When in 1998 the energy market was liberalised in the Netherlands, all of the sudden wind turbine owners were free to choose who they wanted to sell their electricity to, just like the energy companies in turn had the right to refuse. This completely changed the energy market.
Axel Posthumus saw an opportunity and started a company to help wind turbine owners renegotiate their contracts. Later on, he became part of the cooperative Windunie. Today Windunie is one of the four largest Dutch renewable energy developers, next to Eneco, Nuon/Vattenfall en Raedthuys. When he started his own company, Green Utility Company, in 1998, Axel Posthumus managed to help a large part of the wind turbine owners renegotiate their contracts. As most of the wind turbines were owned by farmers, united in associations, he got to know the agricultural sector better. At that time there were 350 local energy companies but the idea emerged amongst farmers that the many energy companies would most likely merge into a few large companies that would dictate the price of electricity. They realised that the association structure would no longer suffice if they were to unite against these large energy companies. Some forty farmers from the north of the Netherlands decided to join forces by means of a cooperative. They copied the statutes from the Melkunie cooperative and instead created the Windunie. They asked Posthumus to help the new cooperative sell the electricity generated by its members.
When the Windunie was established, Posthumus created an energy contract and by 2003, the cooperative was covering almost half of the market with this contract. With a growing member base, Windunie started to organise itself better. The company introduced its own energy product. Nowadays it continues to do so but in close cooperation with energy company Greenchoice. Later on, also a trade company and development company were launched. Posthumus: “We noticed that there was still room for more wind energy but not so much anymore for single wind turbines. As a result, some of our members were more or less forced to break down their wind turbine and join a larger wind farm.” Some of those are very large, as is the case with wind farm Zeewolde which comprises of a hundred turbines. Almost all of the farmers from around Zeewolde are joined in this project. This is stretching the limits, he says, ‘the agricultural sector is a strong sector but I think if you go any bigger, it will be hard to stay on the same page.’ ↓
Develop with, and for the community
Windunie members are actual persons or companies but with assets. These assets can be wind, solar or other renewable energy projects. At the moment wind and solar dominate but Posthumus foresees a growing share for new energy systems. The projects have to be of a certain size to qualify for membership. It is, for example, not possible for a private household with rooftop solar panels to join. Windunie does not develop projects for itself. Posthumus elaborates: “We develop with the community and for the community but the project remains in their hands.” As a cooperative, Windunie sometimes does participate in a project ourselves but never as a majority shareholder.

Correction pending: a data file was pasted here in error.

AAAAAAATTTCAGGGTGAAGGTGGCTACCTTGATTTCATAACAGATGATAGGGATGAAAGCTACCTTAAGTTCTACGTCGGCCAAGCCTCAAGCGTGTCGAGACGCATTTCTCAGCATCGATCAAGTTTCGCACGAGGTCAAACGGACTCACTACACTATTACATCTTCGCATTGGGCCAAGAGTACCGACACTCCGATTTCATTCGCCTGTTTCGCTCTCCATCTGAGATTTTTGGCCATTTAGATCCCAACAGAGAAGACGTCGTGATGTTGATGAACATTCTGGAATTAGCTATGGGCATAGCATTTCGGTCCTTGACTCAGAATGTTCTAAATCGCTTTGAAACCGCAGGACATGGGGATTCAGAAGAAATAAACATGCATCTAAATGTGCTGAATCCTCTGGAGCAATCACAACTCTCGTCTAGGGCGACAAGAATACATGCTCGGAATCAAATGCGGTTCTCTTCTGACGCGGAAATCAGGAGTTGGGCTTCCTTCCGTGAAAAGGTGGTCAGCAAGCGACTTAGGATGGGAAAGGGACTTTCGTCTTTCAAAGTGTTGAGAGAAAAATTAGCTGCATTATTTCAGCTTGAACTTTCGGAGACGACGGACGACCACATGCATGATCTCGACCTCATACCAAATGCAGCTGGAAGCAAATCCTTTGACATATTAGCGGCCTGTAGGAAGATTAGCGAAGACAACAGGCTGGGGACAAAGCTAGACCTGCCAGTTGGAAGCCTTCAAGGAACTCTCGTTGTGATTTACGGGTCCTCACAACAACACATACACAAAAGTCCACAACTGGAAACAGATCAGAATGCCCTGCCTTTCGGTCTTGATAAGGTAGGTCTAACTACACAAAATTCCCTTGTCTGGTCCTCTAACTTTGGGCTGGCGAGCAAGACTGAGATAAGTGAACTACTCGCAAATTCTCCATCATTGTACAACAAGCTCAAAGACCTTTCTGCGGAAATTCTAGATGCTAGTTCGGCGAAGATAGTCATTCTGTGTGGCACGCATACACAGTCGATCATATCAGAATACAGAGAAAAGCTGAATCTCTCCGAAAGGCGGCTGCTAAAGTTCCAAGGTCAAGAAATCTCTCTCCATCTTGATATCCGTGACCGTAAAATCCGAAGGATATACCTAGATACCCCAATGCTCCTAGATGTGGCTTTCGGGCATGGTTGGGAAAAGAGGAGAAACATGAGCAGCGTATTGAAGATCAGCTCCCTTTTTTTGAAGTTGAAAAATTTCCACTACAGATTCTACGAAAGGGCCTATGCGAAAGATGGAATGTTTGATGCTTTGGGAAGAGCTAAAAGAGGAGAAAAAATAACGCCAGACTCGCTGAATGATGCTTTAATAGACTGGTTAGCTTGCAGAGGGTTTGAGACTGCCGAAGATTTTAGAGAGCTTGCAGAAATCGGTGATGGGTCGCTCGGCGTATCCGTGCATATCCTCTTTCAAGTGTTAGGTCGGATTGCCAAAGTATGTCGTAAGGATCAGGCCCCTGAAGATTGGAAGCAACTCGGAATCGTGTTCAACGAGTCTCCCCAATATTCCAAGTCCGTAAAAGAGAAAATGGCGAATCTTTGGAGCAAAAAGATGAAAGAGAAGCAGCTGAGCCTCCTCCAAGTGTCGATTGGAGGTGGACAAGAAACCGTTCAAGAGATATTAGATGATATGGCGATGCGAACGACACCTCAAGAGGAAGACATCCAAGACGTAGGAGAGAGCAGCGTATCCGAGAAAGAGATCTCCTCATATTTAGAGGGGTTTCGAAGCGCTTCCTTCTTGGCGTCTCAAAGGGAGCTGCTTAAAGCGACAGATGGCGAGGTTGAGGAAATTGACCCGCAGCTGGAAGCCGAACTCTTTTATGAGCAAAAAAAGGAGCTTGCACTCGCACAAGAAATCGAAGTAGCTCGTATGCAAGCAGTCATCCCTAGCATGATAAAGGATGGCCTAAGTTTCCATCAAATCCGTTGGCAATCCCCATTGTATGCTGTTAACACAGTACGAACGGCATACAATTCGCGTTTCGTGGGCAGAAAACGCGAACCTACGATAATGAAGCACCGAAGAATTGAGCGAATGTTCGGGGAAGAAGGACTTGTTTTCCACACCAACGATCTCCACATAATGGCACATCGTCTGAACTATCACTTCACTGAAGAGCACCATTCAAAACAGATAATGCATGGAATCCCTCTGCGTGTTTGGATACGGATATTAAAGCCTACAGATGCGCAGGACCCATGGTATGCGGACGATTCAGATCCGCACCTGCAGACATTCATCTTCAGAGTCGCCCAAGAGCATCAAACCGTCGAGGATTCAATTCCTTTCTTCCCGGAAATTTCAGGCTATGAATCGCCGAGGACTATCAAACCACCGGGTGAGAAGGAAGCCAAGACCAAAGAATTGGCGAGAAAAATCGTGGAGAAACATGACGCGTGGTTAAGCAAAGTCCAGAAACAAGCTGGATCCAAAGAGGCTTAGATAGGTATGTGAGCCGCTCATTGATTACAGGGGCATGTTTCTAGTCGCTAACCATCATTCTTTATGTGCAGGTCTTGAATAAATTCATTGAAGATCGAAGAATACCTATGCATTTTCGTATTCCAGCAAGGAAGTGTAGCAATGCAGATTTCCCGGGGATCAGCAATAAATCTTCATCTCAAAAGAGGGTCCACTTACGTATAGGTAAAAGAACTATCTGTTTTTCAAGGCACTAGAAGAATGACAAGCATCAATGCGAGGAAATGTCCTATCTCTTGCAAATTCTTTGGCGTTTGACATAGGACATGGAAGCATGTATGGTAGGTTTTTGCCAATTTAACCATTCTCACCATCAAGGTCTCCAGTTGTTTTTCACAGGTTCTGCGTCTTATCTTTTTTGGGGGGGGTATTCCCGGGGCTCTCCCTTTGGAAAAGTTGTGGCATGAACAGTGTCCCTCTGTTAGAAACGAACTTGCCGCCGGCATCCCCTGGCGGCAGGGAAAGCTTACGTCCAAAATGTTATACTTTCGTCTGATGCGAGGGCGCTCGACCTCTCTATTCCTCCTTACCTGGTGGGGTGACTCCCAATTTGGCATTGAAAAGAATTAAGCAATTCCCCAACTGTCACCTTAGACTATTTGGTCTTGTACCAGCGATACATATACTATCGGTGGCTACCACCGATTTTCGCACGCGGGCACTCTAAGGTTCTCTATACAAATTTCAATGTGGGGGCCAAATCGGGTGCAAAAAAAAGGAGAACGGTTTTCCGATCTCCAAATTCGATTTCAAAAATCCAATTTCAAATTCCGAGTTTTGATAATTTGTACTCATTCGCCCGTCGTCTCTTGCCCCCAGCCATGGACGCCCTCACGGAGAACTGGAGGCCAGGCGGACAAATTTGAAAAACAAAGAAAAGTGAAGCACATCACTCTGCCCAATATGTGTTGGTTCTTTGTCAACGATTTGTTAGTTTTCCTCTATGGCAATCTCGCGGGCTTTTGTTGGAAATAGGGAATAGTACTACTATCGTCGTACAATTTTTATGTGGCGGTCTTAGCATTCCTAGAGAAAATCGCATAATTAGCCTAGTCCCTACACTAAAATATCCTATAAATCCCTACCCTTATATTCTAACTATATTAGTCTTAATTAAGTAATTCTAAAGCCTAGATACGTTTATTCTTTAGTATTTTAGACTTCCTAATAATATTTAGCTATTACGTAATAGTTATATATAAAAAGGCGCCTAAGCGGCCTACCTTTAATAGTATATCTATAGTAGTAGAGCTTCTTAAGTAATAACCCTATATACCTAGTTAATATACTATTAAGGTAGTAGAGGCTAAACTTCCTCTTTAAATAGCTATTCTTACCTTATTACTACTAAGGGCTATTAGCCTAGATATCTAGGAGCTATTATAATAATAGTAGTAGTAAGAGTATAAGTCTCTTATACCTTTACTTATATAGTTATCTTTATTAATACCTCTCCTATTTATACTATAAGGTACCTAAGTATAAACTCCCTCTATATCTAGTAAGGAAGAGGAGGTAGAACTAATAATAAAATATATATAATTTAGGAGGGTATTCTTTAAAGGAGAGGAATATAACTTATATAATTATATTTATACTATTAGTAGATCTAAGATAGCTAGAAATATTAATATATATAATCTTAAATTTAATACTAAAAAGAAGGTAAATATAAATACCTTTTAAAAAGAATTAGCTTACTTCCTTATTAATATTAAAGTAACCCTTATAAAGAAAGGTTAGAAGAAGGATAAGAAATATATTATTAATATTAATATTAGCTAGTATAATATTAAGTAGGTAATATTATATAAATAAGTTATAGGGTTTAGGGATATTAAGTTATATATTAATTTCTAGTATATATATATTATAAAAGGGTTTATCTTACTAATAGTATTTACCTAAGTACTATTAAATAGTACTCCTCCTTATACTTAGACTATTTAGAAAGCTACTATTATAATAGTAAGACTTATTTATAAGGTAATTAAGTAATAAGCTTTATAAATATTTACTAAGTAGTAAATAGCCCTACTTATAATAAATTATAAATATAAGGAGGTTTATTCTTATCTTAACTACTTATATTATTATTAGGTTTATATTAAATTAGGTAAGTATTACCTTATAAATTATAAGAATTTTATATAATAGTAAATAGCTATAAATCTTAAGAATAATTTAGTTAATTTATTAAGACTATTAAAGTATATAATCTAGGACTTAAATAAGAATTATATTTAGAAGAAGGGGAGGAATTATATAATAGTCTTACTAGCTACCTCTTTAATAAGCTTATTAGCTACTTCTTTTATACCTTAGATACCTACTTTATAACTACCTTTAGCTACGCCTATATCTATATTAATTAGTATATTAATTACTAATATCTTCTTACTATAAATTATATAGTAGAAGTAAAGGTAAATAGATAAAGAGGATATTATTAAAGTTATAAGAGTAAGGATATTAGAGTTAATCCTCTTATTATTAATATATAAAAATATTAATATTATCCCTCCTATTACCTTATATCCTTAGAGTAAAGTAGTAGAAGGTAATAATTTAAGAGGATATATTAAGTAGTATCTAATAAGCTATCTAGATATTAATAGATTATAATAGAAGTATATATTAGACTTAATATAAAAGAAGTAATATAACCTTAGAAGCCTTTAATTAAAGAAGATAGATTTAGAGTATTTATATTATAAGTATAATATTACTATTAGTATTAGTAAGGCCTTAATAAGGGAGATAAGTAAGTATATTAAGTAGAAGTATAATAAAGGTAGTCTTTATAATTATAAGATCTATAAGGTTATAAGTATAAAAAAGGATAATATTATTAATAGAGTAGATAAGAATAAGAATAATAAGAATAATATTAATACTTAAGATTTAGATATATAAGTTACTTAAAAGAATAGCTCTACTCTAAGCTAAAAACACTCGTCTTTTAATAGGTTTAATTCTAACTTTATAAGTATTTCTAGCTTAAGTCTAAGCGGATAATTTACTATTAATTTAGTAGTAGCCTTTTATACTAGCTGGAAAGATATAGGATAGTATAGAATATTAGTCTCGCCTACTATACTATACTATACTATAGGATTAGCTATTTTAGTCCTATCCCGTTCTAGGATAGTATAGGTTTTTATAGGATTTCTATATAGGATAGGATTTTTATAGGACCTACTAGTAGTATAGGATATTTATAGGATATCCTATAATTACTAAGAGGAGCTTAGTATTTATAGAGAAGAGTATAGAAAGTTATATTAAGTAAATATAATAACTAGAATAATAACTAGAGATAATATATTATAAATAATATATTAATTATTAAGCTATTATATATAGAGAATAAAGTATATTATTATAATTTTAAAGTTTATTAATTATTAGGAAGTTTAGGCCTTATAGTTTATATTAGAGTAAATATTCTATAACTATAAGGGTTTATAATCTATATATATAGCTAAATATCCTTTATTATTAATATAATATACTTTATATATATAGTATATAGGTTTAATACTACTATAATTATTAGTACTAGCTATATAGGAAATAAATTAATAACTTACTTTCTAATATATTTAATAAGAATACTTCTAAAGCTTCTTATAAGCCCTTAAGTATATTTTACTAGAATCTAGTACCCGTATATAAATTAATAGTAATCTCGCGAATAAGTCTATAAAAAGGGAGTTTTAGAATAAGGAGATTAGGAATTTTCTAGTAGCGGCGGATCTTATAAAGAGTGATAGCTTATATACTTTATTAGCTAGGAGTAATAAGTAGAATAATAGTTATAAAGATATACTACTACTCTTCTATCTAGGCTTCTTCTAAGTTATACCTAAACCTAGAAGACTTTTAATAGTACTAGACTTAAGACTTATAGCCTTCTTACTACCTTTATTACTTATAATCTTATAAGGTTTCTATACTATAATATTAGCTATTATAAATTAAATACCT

Projects can become member of Windunie from the start. Becoming a member of Windunie provides certain benefits. Posthumus: “We can provide guidance throughout the entire process of planning and building a wind farm, from lobby activities, to arrange the permits, to selling the electricity of a project, activities that most of our members have no experience in themselves. In addition, being a member provides good networking opportunities and a chance to learn from other projects.” All products are offered to members at member rates. For projects that are still in the planning phase, membership is free. They benefit from the competitive prices for products. However, they have no say in the cooperative. This is strictly reserved for operational assets. Membership costs are linked to how much a project is generating. A board supervises the activities of Windunie thus ensuring the interests of the members is safeguarded.
Posthumus: “At the moment we have around 250 members. These members have built up the company to what it is today, offering all the services and products the members need to generate green electricity in a sustainable way.” Whilst Windunie members have traditionally been farmers, Posthumus sees a growing number of renewable energy cooperatives with citizens. “They speak a different language but are all part of the same local community and active in the energy transition. This is key for the future,” he says.
Although citizens show more interest in participating in wind energy, this does not mean wind energy is accepted everywhere. The NIMBY (Not In My Backyard) effect is still an issue. Visual, noise and cast shadow objections make it hard to create social acceptance for onshore wind. Posthumus: “Nowadays, there is general awareness and consensus that we urgently need to work towards a cleaner, more sustainable future. But when it comes to putting this into practise, people rather not have it taking place in their backyards. This goes especially for regions that are not that familiar with wind energy yet.“